Marketers' priorities: customer experience up, influencing board down

Customer relationships have become almost as important to marketers as brand building, but the importance of company leadership and improving the influence of marketing on the board has slipped, according to the latest study in to marketing directors’ priorities by the Cranfield School of Management.

Boardroom CMO

The top three tactical priorities listed by marketers are strengthening the brand, measuring and improving customers’ experience, and improving customer insight and data analytics.

Taking advantage of new technologies is identified as marketers’ top functional priority for the second year running, followed by developing skills and competencies and improving measurement and accountability of marketing.

Improving marketing’s ability to work across disciplines within the organisation and influence board level directors emerged as the lowest priorities for marketing leaders in Europe, the UK and North America, despite ongoing debate within the industry that marketing does not have enough sway at the top of organisations.

The “worrying” slide in importance placed on influencing the c-suite creates a “leadership challenge” for marketers, according to the Cranfield report.

European marketers put CRM, customer insight and experience ahead of the brand, while North America marketers are more focused on measuring the impact of marketing.

Cranfield also identified that British marketing leaders are more ambitious than their European or US counterparts.

Dr Stan Maklan, director of the marketing directors programme at Cranfield, says: “Executing a customer experience strategy and providing a seamless experience across channels and partners requires marketing to build influence at the board, to secure investment and create cross-functional customer solutions. Marketing leaders will not be effective in achieving their long-term priorities if they fail to focus on their internal leadership roles.”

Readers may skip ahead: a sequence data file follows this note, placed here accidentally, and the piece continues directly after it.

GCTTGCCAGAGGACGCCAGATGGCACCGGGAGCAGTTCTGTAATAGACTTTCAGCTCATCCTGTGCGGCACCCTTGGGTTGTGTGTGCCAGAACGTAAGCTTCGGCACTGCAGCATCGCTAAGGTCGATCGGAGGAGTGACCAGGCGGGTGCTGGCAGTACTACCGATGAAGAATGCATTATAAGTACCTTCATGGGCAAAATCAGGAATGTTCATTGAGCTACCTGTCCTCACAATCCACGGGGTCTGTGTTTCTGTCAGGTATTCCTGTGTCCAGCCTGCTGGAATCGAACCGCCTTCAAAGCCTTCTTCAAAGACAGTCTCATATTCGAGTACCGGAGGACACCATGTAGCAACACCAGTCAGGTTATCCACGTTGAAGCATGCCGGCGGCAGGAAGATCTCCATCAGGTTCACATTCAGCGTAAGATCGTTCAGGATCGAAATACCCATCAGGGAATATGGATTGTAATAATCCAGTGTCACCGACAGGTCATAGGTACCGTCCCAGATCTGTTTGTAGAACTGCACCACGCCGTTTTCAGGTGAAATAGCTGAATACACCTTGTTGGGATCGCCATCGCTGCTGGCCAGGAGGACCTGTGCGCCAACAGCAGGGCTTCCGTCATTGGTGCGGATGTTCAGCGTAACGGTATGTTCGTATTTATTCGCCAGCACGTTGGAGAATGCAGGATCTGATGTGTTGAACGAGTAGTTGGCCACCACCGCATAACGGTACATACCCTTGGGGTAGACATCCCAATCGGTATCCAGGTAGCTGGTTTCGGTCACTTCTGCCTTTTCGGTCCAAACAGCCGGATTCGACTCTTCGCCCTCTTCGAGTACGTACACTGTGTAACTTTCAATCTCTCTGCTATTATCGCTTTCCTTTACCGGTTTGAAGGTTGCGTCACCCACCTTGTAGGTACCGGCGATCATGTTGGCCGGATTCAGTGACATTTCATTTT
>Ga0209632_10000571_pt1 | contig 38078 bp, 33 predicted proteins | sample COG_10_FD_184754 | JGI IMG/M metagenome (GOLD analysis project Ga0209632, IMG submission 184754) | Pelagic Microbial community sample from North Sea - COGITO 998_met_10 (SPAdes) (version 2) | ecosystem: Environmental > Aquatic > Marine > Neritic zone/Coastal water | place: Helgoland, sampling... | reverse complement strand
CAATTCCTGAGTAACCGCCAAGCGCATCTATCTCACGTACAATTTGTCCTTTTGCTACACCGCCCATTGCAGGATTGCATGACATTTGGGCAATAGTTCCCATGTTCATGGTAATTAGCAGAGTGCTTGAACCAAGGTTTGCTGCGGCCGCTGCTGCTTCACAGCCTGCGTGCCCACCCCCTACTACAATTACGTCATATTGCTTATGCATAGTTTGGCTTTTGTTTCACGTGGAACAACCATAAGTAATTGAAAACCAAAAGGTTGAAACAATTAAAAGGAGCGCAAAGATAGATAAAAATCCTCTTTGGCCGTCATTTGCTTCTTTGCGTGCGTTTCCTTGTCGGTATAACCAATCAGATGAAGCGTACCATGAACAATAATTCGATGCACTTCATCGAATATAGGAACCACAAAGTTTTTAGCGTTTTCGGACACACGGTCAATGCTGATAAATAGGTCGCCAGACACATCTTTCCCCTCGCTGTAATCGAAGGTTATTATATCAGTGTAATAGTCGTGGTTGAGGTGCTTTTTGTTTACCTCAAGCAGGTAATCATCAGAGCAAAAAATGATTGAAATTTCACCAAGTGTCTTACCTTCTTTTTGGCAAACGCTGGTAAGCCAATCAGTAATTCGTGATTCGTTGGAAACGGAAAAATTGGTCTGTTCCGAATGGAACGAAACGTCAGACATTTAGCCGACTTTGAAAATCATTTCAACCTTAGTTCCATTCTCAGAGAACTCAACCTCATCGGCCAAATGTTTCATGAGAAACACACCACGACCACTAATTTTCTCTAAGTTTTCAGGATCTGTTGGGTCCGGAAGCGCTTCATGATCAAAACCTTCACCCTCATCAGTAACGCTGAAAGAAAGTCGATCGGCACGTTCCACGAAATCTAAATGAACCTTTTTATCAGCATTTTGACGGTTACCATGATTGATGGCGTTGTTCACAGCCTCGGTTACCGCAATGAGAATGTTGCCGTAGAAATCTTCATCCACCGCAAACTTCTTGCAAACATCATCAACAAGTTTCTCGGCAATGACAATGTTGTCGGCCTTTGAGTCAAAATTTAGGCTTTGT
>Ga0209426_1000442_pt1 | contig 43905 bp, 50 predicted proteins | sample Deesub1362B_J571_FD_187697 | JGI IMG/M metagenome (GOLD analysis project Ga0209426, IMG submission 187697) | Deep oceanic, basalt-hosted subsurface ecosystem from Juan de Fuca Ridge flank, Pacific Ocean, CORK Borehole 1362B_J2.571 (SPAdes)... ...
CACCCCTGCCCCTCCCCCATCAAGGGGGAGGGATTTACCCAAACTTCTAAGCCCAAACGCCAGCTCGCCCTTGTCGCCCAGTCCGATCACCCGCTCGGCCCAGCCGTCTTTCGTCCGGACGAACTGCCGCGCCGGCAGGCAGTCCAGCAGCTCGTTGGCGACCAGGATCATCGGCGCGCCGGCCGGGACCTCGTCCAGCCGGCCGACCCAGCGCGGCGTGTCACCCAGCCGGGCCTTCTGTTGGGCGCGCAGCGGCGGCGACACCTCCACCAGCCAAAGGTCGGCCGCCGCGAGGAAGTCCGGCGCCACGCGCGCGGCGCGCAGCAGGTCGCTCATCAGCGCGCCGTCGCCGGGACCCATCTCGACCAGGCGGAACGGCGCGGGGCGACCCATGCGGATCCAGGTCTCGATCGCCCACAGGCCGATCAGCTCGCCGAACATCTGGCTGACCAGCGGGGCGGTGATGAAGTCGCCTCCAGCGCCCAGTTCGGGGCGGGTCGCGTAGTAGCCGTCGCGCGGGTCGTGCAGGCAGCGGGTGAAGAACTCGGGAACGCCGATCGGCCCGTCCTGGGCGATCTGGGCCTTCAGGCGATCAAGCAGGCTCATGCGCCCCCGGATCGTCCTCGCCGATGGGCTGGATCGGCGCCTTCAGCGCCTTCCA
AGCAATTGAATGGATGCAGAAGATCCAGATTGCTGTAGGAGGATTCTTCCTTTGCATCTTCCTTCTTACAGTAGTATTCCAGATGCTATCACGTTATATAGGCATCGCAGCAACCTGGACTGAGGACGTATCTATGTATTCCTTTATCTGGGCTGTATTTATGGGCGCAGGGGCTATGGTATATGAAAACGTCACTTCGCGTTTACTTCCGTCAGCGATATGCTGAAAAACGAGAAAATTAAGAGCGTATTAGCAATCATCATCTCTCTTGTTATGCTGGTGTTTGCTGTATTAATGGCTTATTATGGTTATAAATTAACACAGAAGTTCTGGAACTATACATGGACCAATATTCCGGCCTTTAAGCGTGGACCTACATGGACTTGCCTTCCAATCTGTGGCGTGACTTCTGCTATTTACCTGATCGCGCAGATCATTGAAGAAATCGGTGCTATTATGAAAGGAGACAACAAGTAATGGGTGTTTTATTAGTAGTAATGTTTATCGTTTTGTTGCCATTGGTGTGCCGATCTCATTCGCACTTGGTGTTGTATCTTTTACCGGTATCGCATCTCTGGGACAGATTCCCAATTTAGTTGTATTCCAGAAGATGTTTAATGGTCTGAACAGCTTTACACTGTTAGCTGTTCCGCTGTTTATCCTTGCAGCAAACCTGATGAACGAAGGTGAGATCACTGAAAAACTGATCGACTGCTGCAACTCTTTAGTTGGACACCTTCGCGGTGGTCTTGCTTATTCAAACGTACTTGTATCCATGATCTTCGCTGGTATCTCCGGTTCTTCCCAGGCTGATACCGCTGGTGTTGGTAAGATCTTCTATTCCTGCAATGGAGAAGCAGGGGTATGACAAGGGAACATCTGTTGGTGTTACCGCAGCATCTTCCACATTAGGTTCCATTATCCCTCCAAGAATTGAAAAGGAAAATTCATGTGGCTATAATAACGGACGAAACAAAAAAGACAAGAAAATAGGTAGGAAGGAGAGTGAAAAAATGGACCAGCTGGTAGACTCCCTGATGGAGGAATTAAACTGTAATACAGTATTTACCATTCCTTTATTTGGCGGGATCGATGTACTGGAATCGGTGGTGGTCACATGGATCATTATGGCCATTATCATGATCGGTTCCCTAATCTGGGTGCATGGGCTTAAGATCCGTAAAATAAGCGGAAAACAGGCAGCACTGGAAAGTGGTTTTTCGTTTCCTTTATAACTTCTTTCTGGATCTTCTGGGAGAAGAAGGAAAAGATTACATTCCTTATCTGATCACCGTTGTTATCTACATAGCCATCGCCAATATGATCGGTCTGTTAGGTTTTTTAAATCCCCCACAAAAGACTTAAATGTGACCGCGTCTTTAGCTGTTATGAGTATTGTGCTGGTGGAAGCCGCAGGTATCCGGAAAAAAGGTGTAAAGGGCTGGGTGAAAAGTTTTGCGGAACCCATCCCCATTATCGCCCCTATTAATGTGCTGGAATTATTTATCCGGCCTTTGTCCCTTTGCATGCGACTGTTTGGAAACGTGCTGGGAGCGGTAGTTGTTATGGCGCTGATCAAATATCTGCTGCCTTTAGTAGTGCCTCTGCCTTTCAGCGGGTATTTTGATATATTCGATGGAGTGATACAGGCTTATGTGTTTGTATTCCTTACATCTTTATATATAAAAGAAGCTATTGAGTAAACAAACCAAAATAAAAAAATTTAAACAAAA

The study, now in its second year, asks marketers to identify their strategic, functional and tactical priorities. It surveyed 300 marketers in the UK and internationally in December 2012 and January 2013.

The report comes as a separate study by Forrester shows an increasing number of executives accountable for customer experience and a growing number of dedicated chief customer officer positions. More than half chief customer officers report directly to the CEO, according to Forrester.

Readers' comments (2)

  • It was very interesting to read the results of this survey, though I wonder why marketers see the customer experience as a tactical, rather than strategic goal. The opportunities provided by measuring and improving on the customer experience can certainly be both tactical and strategic if a solid, multi-channel Voice of the Customer programme is put in place. Tactical wins include the ability to resolve issues for individual customers which retains customers and prevents negative word of mouth, and to streamline and improve simple processes that frustrate customers – both of which are great short-term wins. In the longer-term though, by conducting root-cause analysis of recurring customer issues, and by integrating the Voice of the Customer with other data such as customer value and employee data, it’s possible to re-engineer a business so that the customer experience is at the heart of what the company does – which is a real competitive advantage!

    Karine Del Moro, Senior Director, Confirmit

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  • Other research with which I am involved says the answer to your opening question is both! My colleagues and I find that there is a spread of practice from tactical, through an transforming stage to a strategic phase we are terming "vanguard". I think that customer experience (CX) involves so many aspects of the business that once a firm embarks on a CX programme, it is hard to restrain it to the tactical - but I don't have the data to support that yet.

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